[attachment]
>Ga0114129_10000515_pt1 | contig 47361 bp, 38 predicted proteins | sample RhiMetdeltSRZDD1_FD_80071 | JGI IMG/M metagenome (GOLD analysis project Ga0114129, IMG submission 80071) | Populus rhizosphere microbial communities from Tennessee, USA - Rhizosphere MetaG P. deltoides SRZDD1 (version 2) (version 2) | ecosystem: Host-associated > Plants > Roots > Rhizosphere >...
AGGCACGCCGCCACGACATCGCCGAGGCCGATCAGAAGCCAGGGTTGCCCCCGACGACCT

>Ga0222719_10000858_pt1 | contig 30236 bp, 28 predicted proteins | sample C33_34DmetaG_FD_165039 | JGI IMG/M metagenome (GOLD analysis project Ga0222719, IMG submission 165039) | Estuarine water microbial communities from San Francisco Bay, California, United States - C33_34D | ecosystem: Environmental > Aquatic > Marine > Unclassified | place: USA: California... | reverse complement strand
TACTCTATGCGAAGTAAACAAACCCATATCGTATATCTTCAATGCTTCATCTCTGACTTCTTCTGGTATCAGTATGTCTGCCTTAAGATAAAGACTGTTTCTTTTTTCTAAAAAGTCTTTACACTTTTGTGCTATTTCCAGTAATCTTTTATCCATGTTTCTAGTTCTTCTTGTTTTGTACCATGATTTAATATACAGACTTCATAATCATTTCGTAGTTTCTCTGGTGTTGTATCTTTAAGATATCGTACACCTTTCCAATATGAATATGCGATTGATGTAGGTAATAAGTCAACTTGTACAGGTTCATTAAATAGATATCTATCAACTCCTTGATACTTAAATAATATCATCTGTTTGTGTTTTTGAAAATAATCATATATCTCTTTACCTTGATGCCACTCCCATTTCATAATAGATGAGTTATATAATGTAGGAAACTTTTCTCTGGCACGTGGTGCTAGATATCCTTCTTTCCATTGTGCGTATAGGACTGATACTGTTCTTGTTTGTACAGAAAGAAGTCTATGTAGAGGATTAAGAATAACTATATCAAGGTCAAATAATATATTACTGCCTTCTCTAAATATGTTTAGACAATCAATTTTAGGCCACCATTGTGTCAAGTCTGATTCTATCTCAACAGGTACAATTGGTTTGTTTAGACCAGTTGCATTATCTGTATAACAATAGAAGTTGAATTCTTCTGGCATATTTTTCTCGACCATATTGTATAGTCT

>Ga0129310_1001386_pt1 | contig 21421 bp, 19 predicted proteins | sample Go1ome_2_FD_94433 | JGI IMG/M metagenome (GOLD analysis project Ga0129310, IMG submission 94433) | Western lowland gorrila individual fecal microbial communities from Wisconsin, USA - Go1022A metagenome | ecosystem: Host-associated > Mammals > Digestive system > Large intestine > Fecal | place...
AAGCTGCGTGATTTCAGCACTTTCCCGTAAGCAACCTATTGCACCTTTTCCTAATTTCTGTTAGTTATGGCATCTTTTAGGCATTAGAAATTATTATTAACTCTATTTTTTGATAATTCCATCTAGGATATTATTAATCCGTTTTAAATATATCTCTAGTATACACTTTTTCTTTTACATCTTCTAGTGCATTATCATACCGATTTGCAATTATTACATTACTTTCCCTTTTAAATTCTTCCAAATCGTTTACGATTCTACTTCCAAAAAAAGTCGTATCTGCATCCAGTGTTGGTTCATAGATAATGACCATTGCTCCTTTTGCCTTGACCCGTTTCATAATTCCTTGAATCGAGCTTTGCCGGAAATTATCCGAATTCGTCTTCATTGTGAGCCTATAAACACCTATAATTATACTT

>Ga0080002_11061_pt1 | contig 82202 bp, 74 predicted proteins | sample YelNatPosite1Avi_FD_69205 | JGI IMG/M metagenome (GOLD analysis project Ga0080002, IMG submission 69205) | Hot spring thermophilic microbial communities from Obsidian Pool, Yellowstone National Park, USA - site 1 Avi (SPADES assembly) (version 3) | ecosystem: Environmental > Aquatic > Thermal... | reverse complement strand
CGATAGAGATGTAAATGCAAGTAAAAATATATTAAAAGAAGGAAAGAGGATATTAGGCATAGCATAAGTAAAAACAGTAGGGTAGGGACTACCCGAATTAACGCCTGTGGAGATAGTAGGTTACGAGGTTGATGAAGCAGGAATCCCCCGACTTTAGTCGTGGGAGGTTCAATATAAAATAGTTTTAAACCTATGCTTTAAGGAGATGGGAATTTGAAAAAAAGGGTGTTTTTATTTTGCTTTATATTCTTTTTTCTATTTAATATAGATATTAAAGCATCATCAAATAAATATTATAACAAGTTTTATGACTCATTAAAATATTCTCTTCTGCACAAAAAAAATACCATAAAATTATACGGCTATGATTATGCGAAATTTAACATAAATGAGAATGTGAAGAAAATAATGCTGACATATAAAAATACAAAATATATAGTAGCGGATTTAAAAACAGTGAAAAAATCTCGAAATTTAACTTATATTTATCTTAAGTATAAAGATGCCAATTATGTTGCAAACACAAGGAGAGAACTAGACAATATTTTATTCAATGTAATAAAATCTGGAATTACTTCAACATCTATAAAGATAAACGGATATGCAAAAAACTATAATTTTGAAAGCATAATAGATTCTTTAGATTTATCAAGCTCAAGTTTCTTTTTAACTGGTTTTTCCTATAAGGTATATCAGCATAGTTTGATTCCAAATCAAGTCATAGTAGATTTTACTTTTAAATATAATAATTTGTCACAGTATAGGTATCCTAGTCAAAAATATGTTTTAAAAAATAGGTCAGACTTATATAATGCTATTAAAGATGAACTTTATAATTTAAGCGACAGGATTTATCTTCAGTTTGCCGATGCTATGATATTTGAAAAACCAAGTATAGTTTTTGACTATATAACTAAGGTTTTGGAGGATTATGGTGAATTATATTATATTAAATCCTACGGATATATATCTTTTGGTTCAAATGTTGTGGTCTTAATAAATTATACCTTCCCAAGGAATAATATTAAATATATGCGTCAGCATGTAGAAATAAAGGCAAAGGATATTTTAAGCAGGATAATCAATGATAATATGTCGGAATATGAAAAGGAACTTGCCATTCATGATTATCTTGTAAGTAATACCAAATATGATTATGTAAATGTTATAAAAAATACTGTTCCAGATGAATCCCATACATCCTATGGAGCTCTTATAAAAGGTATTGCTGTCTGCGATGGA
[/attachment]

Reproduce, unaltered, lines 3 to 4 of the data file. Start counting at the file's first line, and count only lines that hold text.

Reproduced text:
>Ga0222719_10000858_pt1 | contig 30236 bp, 28 predicted proteins | sample C33_34DmetaG_FD_165039 | JGI IMG/M metagenome (GOLD analysis project Ga0222719, IMG submission 165039) | Estuarine water microbial communities from San Francisco Bay, California, United States - C33_34D | ecosystem: Environmental > Aquatic > Marine > Unclassified | place: USA: California... | reverse complement strand
TACTCTATGCGAAGTAAACAAACCCATATCGTATATCTTCAATGCTTCATCTCTGACTTCTTCTGGTATCAGTATGTCTGCCTTAAGATAAAGACTGTTTCTTTTTTCTAAAAAGTCTTTACACTTTTGTGCTATTTCCAGTAATCTTTTATCCATGTTTCTAGTTCTTCTTGTTTTGTACCATGATTTAATATACAGACTTCATAATCATTTCGTAGTTTCTCTGGTGTTGTATCTTTAAGATATCGTACACCTTTCCAATATGAATATGCGATTGATGTAGGTAATAAGTCAACTTGTACAGGTTCATTAAATAGATATCTATCAACTCCTTGATACTTAAATAATATCATCTGTTTGTGTTTTTGAAAATAATCATATATCTCTTTACCTTGATGCCACTCCCATTTCATAATAGATGAGTTATATAATGTAGGAAACTTTTCTCTGGCACGTGGTGCTAGATATCCTTCTTTCCATTGTGCGTATAGGACTGATACTGTTCTTGTTTGTACAGAAAGAAGTCTATGTAGAGGATTAAGAATAACTATATCAAGGTCAAATAATATATTACTGCCTTCTCTAAATATGTTTAGACAATCAATTTTAGGCCACCATTGTGTCAAGTCTGATTCTATCTCAACAGGTACAATTGGTTTGTTTAGACCAGTTGCATTATCTGTATAACAATAGAAGTTGAATTCTTCTGGCATATTTTTCTCGACCATATTGTATAGTCT